What a tremendous gift our forefathers gave when they set aside America’s National Parks. I’ve been fortunate enough to travel throughout the country and fish in a number of exciting locales, but there’s just something special about being in places like Grand Teton, Yellowstone, The Everglades or Rocky Mountain National Park.
They each have a distinct feel, a certain crisp smell in the air, and the sounds of pure nature. I have often thought that you could blindfold me and “beam” me into the backcountry mangroves of the Everglades, or the second meadow on Slough Creek (Yellowstone), and within seconds, I’d know exactly where I was.
The appeal of the Parks—specifically fishing in the parks—isn’t necessarily about solitude. As anyone who has visited Yellowstone in August can attest, our Parks can be busy places. (It’s an odd feeling to sit in a traffic jam caused by bison.) Still, with a little planning and a willingness to hike off the beaten path, one can find himself or herself totally isolated, fishing a pristine brook or lake all by themselves.
No, for me what sinks in most when I’m in a National Park is the sheer volume of unspoiled natural grandeur. Giant, sweeping valleys… massive mountain ranges… dense subtropical swamps… all completely unscarred by the likes of billboards, telephone lines, and condominiums perched in places that offer the best views.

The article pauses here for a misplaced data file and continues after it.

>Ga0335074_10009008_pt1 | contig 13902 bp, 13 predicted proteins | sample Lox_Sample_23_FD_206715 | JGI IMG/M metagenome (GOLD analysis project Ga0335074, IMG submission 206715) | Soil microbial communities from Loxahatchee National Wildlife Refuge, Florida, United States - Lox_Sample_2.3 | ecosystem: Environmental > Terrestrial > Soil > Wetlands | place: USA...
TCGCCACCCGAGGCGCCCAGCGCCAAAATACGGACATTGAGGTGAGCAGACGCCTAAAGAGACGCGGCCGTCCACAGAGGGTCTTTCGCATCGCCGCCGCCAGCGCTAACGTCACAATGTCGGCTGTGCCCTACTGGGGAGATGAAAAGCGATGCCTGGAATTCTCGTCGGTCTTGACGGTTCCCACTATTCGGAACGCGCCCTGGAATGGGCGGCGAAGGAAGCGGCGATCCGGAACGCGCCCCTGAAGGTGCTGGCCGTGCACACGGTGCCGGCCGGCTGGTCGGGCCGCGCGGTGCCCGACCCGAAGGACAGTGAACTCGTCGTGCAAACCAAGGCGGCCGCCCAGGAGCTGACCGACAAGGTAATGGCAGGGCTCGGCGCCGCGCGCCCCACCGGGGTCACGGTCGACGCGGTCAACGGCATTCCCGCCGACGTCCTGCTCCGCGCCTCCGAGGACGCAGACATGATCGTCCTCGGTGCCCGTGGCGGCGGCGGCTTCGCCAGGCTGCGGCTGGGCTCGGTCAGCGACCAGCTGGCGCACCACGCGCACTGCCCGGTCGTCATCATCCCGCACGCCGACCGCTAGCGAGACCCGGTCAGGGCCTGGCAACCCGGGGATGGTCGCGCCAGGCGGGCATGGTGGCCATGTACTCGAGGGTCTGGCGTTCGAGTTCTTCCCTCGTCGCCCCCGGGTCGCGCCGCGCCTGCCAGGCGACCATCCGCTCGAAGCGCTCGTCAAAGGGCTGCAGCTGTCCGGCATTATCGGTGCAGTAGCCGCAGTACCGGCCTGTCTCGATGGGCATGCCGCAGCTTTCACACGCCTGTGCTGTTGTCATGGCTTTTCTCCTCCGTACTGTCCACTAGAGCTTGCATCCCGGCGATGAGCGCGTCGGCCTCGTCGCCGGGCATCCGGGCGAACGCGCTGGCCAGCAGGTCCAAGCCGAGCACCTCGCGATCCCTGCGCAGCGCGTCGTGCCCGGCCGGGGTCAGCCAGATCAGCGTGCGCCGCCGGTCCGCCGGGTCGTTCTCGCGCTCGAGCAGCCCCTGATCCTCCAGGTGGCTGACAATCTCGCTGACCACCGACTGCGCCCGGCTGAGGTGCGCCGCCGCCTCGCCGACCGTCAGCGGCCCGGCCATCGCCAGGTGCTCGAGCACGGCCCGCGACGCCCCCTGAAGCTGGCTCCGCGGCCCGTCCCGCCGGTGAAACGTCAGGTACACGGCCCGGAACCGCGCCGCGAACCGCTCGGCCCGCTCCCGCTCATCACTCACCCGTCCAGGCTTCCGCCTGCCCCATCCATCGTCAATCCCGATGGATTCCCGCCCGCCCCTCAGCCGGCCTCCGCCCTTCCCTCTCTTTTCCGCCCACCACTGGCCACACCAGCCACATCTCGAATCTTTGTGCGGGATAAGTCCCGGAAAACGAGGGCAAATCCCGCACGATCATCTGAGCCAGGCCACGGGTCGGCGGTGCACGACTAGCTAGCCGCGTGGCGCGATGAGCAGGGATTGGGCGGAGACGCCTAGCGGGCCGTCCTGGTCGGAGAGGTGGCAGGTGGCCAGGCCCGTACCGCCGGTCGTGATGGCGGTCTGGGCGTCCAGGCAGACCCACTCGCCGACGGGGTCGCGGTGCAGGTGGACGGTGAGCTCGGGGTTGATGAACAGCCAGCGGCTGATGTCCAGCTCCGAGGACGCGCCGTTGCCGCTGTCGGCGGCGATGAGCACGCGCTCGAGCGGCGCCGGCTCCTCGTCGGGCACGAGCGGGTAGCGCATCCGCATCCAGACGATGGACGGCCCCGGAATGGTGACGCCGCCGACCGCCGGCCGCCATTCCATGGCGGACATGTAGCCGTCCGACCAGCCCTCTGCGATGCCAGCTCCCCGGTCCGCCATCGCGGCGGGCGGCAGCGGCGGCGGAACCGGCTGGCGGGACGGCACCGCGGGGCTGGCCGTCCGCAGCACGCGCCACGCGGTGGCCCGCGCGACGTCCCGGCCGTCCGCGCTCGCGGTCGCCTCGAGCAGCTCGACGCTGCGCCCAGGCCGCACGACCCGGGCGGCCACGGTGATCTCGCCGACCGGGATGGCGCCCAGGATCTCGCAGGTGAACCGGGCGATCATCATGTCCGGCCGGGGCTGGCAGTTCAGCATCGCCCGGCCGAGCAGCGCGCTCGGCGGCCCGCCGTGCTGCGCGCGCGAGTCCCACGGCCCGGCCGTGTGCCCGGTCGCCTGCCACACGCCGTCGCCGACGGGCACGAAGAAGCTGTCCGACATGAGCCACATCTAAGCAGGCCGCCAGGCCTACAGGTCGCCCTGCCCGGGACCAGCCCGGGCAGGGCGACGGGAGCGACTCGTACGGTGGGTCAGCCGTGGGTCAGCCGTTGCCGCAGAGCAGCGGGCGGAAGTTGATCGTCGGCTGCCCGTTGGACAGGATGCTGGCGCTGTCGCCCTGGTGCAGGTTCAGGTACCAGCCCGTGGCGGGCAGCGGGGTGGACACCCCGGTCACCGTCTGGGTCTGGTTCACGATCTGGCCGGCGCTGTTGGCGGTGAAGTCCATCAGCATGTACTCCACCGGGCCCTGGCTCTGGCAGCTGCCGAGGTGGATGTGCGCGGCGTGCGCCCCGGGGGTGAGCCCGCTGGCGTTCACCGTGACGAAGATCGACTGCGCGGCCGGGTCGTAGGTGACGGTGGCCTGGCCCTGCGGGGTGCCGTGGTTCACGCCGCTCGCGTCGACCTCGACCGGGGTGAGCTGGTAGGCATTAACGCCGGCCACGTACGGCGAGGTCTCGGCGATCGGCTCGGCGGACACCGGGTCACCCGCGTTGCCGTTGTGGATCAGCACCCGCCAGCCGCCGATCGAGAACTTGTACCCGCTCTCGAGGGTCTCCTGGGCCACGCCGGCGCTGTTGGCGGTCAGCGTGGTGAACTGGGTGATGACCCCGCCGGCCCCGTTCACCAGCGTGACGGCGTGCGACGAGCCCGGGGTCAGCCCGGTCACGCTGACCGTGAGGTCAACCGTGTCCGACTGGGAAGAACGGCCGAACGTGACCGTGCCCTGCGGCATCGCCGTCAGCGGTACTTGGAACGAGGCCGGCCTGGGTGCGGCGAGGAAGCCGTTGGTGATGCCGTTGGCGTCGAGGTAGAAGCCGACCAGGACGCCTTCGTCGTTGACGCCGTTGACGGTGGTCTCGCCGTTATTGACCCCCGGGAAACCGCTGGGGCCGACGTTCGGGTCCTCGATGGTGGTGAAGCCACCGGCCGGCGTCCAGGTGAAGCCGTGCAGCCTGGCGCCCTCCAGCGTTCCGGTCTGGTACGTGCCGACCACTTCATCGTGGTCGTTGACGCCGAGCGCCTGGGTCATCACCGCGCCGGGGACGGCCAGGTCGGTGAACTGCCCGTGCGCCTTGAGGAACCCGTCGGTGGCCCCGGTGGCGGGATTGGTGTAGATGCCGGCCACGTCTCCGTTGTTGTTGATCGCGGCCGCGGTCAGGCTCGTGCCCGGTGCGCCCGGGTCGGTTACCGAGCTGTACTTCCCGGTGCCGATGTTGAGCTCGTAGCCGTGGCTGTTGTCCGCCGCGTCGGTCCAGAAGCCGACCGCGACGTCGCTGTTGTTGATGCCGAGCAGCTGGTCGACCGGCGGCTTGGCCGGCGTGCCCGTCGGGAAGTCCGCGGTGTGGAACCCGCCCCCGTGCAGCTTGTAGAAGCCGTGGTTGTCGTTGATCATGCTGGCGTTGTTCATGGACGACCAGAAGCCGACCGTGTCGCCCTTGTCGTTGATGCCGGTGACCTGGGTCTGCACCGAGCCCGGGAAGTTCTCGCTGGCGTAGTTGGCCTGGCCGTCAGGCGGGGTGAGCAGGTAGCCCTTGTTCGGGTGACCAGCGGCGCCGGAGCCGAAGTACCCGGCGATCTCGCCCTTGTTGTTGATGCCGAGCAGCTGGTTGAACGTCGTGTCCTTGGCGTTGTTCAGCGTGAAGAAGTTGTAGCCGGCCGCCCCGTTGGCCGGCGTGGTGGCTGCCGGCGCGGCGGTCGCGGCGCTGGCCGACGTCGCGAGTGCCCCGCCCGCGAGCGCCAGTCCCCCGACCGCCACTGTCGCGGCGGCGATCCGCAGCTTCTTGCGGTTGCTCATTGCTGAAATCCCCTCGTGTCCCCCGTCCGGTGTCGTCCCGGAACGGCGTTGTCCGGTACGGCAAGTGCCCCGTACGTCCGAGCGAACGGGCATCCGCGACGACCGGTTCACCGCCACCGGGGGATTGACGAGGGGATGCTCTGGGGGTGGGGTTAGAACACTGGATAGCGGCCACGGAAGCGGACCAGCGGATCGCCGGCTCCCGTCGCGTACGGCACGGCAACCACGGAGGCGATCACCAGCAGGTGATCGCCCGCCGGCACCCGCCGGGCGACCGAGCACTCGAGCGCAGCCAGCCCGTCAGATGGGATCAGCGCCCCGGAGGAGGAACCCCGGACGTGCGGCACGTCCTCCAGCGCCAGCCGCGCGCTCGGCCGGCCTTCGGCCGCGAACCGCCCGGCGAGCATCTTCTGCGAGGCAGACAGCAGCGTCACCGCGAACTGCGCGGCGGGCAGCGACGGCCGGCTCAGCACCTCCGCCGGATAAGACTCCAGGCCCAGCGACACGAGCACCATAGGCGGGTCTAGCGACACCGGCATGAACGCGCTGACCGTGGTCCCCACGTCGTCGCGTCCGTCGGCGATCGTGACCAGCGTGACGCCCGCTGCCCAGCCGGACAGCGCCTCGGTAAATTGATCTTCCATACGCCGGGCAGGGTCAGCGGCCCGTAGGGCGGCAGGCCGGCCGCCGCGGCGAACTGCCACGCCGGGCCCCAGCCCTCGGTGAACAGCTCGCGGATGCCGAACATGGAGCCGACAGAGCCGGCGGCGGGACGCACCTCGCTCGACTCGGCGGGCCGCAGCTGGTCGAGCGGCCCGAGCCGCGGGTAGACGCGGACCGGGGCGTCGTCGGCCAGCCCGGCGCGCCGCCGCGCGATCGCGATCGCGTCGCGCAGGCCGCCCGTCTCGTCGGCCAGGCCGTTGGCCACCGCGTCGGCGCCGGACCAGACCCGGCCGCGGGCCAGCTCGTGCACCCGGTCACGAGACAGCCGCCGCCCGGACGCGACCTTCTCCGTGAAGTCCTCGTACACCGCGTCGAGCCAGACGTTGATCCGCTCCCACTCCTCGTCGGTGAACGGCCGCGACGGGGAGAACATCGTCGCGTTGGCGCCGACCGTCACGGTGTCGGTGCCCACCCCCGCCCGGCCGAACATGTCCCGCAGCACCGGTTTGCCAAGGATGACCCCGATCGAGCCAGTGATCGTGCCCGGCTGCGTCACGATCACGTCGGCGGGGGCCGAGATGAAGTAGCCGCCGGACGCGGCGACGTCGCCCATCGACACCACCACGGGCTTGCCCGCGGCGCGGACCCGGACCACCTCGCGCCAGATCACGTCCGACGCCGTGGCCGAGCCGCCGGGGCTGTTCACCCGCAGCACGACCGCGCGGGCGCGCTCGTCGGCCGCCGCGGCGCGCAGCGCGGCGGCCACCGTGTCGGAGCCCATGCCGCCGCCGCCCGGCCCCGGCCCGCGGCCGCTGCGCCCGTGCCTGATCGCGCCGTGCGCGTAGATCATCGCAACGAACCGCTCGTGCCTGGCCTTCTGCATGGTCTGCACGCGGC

And the best thing of all is knowing that the Parks will stay that way forever. We all own them. I take great solace in knowing that my great grandchildren will be able to visit the Tetons and see them exactly as they appear here.
And the Parks are also home to some of America’s most fragile populations of native fish. Greenback cutthroat trout aren’t usually that big, and they usually aren’t that difficult to fool. But catching them (in Rocky Mountain National Park in Colorado) is one of the greatest thrills to be had anywhere in the world.
So if you haven’t done so yet, be sure to put a visit to one or more of America’s National Parks on your fishing “to-do” list. Fall is one of the best seasons to make that happen.
Kirk Deeter is the editor of TROUT magazine.